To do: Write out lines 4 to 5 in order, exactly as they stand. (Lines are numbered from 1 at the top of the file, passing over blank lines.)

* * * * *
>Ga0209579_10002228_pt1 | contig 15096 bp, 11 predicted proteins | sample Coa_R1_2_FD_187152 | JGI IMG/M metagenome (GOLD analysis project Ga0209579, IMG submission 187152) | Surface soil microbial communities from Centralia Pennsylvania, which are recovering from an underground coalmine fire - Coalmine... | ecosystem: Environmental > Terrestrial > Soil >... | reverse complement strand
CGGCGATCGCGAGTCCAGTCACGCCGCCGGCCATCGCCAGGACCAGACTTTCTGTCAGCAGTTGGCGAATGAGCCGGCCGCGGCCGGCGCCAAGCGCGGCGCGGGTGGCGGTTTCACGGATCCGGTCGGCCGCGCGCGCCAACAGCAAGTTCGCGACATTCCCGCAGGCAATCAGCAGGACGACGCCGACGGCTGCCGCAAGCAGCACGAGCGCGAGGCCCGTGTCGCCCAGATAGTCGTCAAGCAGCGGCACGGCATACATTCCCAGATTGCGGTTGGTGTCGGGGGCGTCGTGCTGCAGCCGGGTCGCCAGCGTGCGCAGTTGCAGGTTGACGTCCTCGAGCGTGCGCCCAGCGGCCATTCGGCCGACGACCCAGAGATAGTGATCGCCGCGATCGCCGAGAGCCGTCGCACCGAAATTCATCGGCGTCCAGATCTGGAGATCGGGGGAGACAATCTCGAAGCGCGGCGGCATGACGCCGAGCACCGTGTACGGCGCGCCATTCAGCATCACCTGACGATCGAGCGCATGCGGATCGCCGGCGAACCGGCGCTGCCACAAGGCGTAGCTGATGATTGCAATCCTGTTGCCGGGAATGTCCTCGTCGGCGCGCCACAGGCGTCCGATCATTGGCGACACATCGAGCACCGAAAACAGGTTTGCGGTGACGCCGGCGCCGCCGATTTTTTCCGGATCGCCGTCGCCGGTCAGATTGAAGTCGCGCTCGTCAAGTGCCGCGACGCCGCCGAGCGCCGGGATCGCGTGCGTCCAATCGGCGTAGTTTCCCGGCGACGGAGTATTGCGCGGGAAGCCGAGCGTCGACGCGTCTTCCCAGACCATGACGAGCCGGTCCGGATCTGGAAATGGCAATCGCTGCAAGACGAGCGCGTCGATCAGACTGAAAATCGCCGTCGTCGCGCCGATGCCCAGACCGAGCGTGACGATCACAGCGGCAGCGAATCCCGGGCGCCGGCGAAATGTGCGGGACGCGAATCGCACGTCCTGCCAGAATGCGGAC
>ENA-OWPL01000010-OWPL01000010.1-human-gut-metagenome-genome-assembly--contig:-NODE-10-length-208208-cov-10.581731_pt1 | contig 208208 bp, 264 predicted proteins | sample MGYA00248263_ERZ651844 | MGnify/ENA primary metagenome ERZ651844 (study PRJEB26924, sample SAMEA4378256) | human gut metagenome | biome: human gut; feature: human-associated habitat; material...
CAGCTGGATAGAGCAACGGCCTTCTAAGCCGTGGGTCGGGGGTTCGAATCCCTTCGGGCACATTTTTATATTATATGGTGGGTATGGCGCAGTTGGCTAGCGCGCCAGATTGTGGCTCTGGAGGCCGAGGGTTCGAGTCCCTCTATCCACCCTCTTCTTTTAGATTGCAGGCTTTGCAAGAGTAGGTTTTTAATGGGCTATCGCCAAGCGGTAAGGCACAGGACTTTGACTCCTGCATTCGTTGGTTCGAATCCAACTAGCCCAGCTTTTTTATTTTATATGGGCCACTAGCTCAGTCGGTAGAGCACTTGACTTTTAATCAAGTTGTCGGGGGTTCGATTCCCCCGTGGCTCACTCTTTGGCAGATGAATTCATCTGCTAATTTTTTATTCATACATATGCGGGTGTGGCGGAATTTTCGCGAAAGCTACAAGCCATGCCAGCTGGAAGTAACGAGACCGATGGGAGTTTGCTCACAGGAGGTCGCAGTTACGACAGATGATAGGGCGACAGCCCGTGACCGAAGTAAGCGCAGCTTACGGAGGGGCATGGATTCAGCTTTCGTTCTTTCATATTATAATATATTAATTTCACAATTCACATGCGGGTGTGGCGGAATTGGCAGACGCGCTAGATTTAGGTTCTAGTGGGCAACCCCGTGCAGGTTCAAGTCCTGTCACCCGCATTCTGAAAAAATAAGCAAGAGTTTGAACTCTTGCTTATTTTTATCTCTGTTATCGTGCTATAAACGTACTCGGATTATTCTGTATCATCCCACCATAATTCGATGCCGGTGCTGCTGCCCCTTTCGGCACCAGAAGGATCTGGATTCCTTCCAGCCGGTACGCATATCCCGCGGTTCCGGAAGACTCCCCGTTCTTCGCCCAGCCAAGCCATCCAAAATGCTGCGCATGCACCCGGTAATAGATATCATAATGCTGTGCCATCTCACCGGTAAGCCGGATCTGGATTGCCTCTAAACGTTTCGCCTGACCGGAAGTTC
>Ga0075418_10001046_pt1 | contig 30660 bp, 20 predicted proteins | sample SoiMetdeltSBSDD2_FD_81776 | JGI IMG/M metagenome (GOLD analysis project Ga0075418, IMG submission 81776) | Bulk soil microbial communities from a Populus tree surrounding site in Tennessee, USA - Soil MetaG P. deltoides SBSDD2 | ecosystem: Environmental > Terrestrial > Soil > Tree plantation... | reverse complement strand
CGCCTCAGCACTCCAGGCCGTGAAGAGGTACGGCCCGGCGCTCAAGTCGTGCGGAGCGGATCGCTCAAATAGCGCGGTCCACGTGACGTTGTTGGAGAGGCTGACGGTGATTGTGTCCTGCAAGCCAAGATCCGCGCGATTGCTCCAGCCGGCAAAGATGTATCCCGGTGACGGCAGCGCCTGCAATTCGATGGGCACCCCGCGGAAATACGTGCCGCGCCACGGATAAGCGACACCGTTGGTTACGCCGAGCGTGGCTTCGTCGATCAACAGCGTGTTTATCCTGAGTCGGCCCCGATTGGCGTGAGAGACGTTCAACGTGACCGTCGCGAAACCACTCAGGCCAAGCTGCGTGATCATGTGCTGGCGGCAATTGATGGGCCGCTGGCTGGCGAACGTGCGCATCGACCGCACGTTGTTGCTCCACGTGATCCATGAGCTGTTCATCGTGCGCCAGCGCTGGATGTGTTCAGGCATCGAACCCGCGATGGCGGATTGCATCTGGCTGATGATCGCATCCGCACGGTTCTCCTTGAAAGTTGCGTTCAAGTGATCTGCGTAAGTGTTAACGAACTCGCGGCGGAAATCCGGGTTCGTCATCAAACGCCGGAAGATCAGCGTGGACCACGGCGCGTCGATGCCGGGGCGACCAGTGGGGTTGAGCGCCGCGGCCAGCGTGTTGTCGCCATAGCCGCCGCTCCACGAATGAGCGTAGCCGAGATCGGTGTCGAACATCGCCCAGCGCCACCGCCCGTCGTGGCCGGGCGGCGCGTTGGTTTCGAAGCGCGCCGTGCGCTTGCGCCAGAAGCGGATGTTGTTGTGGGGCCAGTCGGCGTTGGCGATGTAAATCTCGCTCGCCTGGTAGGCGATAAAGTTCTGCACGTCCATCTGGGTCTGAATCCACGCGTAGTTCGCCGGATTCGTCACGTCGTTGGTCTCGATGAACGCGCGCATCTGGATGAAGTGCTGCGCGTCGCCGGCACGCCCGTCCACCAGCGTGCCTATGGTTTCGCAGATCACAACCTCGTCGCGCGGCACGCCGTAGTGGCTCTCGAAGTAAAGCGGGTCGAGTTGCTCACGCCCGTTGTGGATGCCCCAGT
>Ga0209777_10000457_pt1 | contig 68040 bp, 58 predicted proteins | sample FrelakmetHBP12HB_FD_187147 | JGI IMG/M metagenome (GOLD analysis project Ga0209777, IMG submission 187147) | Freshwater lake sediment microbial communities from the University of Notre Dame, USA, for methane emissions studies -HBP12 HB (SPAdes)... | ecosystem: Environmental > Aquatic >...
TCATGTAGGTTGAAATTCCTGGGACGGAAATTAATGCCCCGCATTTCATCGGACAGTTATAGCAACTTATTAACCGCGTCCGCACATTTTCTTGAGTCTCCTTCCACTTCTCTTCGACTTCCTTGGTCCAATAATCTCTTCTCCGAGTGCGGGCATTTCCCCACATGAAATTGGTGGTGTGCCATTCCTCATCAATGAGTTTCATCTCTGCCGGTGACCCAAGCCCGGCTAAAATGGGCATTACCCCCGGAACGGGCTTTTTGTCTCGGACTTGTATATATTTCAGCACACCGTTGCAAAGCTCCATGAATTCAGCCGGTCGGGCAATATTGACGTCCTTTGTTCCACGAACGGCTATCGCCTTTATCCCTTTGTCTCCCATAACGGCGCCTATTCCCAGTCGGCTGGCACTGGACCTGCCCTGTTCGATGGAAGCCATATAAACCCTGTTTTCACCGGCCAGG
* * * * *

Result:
CAGCTGGATAGAGCAACGGCCTTCTAAGCCGTGGGTCGGGGGTTCGAATCCCTTCGGGCACATTTTTATATTATATGGTGGGTATGGCGCAGTTGGCTAGCGCGCCAGATTGTGGCTCTGGAGGCCGAGGGTTCGAGTCCCTCTATCCACCCTCTTCTTTTAGATTGCAGGCTTTGCAAGAGTAGGTTTTTAATGGGCTATCGCCAAGCGGTAAGGCACAGGACTTTGACTCCTGCATTCGTTGGTTCGAATCCAACTAGCCCAGCTTTTTTATTTTATATGGGCCACTAGCTCAGTCGGTAGAGCACTTGACTTTTAATCAAGTTGTCGGGGGTTCGATTCCCCCGTGGCTCACTCTTTGGCAGATGAATTCATCTGCTAATTTTTTATTCATACATATGCGGGTGTGGCGGAATTTTCGCGAAAGCTACAAGCCATGCCAGCTGGAAGTAACGAGACCGATGGGAGTTTGCTCACAGGAGGTCGCAGTTACGACAGATGATAGGGCGACAGCCCGTGACCGAAGTAAGCGCAGCTTACGGAGGGGCATGGATTCAGCTTTCGTTCTTTCATATTATAATATATTAATTTCACAATTCACATGCGGGTGTGGCGGAATTGGCAGACGCGCTAGATTTAGGTTCTAGTGGGCAACCCCGTGCAGGTTCAAGTCCTGTCACCCGCATTCTGAAAAAATAAGCAAGAGTTTGAACTCTTGCTTATTTTTATCTCTGTTATCGTGCTATAAACGTACTCGGATTATTCTGTATCATCCCACCATAATTCGATGCCGGTGCTGCTGCCCCTTTCGGCACCAGAAGGATCTGGATTCCTTCCAGCCGGTACGCATATCCCGCGGTTCCGGAAGACTCCCCGTTCTTCGCCCAGCCAAGCCATCCAAAATGCTGCGCATGCACCCGGTAATAGATATCATAATGCTGTGCCATCTCACCGGTAAGCCGGATCTGGATTGCCTCTAAACGTTTCGCCTGACCGGAAGTTC
>Ga0075418_10001046_pt1 | contig 30660 bp, 20 predicted proteins | sample SoiMetdeltSBSDD2_FD_81776 | JGI IMG/M metagenome (GOLD analysis project Ga0075418, IMG submission 81776) | Bulk soil microbial communities from a Populus tree surrounding site in Tennessee, USA - Soil MetaG P. deltoides SBSDD2 | ecosystem: Environmental > Terrestrial > Soil > Tree plantation... | reverse complement strand